Home health nursing is a niche for nurses who have experience and enjoy being on the move and working independent from the hospital. Visiting nurses, now termed home health nurses, date back to the 1800’s. Lillian Wald founded the Visiting Nurse Service of New York in the late 1800’s and the current structure of home health care is based off that model.
Home health nursing consists of providing nursing care in an individual’s home. The nurse must possess ingenuity as the conveniences and equipment found in the hospital are generally not available. Nurses carry their own supplies and regularly utilize the nursing process and honed assessment skills.
There are many varied clinical responsibilities the home care nurse has. Some of these are reconciling medications, managing foley catheters, providing drain care, and teaching the patient. Serving as a case manager is another responsibility. This means caring for the patient from beginning of service to discharge back into the community or prior baseline. This includes coordinating with doctors, family members, and other members of the health care team. Building rapport and familiarity with a patient is more important than ever with the current COVID-19 epidemic.
The COVID-19 epidemic poses one of the biggest challenges across the entire health care arena including home care. Due to this epidemic, changes have been made to the delivery of home health care. These include utilization of telehealth, increased incidence of homebound patients, changes to PPE usage, and temporary waivers and allowances of Medicare requirements. Changes are evolving frequently and this information is current at the time of this post.
Due to COVID-19, nurses may provide telephone or telehealth assessments in addition to in-home visits if the patient’s condition is stable. These “visits” are allowed if the patient’s doctor permits. A combination of telephone/telehealth and in-person visits lessens the number of exposures the nurse has with the patient. A phone call or telehealth assessment involves asking questions in order to determine the patient’s status and identify any new or worsening health issues. If the patient has current technology telehealth video visits can be conducted that allow for the nurse to see the patient on the computer screen.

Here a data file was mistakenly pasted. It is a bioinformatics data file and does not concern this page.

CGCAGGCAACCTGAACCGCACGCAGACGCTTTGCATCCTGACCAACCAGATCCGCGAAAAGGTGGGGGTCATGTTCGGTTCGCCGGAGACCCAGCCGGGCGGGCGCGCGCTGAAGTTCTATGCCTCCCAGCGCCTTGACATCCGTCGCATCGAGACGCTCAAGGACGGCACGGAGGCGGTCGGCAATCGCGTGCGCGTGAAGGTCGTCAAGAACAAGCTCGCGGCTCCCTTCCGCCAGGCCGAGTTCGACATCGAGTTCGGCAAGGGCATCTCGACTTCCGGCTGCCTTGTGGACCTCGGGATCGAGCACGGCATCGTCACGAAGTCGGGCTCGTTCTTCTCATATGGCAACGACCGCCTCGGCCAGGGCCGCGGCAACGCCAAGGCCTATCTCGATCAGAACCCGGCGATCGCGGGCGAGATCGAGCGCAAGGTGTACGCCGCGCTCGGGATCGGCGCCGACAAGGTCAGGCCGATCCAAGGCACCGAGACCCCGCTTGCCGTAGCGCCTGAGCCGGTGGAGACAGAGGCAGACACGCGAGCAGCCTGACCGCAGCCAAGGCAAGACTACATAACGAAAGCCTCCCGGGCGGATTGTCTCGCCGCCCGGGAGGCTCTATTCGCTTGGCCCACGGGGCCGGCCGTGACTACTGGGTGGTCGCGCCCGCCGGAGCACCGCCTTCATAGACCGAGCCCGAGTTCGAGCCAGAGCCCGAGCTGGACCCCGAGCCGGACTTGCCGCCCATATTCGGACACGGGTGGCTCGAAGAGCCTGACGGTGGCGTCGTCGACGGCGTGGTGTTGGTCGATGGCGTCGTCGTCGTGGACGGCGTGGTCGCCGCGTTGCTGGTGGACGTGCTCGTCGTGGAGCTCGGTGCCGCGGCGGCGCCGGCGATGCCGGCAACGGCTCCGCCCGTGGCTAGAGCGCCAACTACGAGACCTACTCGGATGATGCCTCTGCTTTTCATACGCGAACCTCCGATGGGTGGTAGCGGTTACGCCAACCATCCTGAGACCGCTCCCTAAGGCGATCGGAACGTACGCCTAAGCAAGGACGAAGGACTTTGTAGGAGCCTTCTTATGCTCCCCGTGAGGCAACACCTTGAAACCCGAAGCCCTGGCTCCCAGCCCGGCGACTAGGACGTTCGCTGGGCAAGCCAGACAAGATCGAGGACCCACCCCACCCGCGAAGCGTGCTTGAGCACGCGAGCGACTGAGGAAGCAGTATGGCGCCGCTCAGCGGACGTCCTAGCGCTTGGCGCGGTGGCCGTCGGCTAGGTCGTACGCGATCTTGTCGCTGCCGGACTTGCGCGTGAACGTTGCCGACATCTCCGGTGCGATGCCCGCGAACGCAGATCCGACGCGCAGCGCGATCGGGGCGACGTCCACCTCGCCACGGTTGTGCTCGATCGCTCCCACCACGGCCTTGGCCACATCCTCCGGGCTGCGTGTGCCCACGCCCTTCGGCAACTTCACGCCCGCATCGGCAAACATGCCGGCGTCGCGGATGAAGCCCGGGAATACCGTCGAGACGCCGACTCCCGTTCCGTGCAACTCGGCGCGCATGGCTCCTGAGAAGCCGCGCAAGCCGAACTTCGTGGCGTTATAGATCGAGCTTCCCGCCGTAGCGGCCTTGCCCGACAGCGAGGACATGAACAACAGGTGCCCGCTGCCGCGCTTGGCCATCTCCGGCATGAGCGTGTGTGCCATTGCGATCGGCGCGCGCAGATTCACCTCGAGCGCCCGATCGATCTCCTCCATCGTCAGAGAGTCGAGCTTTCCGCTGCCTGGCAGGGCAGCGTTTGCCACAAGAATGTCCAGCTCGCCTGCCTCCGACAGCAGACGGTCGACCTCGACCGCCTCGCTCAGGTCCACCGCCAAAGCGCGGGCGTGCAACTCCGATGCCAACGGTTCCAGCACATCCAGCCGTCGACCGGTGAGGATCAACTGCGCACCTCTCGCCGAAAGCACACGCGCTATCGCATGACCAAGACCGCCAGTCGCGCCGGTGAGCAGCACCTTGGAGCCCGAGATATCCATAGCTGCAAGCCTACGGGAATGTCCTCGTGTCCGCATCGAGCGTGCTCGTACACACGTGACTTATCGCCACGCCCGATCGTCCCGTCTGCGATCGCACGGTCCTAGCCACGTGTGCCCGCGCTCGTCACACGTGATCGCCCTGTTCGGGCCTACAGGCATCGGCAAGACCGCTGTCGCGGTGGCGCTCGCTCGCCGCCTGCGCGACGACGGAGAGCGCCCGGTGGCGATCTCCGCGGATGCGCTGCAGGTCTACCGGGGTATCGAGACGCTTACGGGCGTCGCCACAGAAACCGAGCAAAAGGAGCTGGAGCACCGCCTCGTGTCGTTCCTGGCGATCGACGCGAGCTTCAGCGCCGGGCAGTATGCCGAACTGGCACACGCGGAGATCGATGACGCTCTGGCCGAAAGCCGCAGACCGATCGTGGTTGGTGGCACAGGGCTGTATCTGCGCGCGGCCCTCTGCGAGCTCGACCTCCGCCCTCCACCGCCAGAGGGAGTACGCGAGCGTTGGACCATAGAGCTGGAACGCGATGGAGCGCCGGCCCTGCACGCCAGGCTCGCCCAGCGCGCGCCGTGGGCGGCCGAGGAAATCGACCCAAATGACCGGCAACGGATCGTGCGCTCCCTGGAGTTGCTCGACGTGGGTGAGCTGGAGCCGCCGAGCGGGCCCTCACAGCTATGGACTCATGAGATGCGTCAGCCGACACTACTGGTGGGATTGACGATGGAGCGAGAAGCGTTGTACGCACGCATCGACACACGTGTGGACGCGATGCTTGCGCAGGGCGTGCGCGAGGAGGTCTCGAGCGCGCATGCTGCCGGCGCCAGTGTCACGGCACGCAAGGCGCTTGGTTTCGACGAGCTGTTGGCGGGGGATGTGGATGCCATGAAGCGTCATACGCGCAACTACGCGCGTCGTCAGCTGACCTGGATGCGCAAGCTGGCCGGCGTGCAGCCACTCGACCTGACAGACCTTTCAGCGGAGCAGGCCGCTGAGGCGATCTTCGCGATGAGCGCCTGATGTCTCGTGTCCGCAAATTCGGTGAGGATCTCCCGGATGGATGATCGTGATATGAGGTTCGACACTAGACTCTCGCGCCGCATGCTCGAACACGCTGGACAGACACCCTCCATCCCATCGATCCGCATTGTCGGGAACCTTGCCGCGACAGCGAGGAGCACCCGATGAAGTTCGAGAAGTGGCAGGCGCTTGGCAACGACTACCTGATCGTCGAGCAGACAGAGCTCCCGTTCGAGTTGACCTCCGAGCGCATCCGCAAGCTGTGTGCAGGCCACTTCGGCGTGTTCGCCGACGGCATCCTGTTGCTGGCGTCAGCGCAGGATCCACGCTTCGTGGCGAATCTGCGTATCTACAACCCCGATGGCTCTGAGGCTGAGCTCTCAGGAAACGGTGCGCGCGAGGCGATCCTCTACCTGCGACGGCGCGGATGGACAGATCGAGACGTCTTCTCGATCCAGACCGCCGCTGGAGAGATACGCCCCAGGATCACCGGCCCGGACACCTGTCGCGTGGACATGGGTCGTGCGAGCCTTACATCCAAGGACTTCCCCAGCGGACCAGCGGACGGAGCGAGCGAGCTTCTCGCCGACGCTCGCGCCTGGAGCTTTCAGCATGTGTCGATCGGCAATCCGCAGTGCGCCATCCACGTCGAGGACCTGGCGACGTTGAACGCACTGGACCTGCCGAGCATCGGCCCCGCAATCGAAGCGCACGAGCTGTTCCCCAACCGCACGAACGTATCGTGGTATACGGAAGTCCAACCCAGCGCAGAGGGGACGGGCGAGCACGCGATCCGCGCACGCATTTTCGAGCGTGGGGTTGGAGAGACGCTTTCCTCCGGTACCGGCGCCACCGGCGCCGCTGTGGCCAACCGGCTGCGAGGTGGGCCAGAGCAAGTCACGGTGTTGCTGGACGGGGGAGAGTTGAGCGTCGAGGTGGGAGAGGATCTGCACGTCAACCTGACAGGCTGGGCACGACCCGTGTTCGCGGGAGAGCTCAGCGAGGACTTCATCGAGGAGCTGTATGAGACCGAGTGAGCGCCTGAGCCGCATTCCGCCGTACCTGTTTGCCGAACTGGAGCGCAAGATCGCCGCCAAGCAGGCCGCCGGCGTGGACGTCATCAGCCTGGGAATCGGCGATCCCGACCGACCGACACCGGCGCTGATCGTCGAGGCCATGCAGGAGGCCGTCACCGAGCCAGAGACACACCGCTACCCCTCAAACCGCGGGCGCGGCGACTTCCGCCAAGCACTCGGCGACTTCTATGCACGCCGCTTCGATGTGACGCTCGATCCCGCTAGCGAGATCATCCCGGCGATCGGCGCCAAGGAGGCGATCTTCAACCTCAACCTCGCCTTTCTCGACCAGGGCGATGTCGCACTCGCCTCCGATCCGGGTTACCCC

In order to qualify for home care a patient must be deemed homebound. This may be determined from a doctor’s order or due to the patient’s health condition. A patient can be admitted into home health if he or she is homebound. Due to recent temporary Medicare changes if a patient is suspected COVID positive or confirmed COVID positive, he or she can be considered homebound. These measures reinforce the stay at home theme to help in lessening COVID spread.
Changes to PPE usage are the same as the requirements in the hospital. If a patient is COVID positive, Airborne and Contact Precautions are taken. This means the home health nurse would wear a N95 mask, face shield, goggles, gloves, gown, and perform proper donning. Upon exiting the patient’s home, the nurse would doff and leave the used PPE outside the home according to his or her agency policies.
Current guidelines from the CDC and NAHC (National Association for Home Care and Hospice) require all home care staff to wear masks when in contact with any patient. If the patient is COVID positive, then a N95 mask must be worn. Patients who are COVID positive must stay separated from others in the home preferably in a room with a closing door to assist in quarantining. It is also recommended that all patients — regardless of COVID status — wear a cloth mask during each visit.
Home health nurses are providing increased education to patients and their families focusing on infection prevention in the home. Handouts from reliable sources such as the CDC are being provided to family members. Nurses are also providing education on proper hand washing technique and disinfection guidelines for laundry, surfaces and other areas of the home.
As noted earlier, COVID-19 has impacted all areas of health care and home health is no exception. By providing increased education to staff, patients, and families; the goal is to decrease the intensity and mortality rate of this pandemic. Nurses are on the front lines and need to stay abreast of frequent changes to Medicare rules. It’s also necessary to take current measures to protect themselves and their patients during this challenging time in history.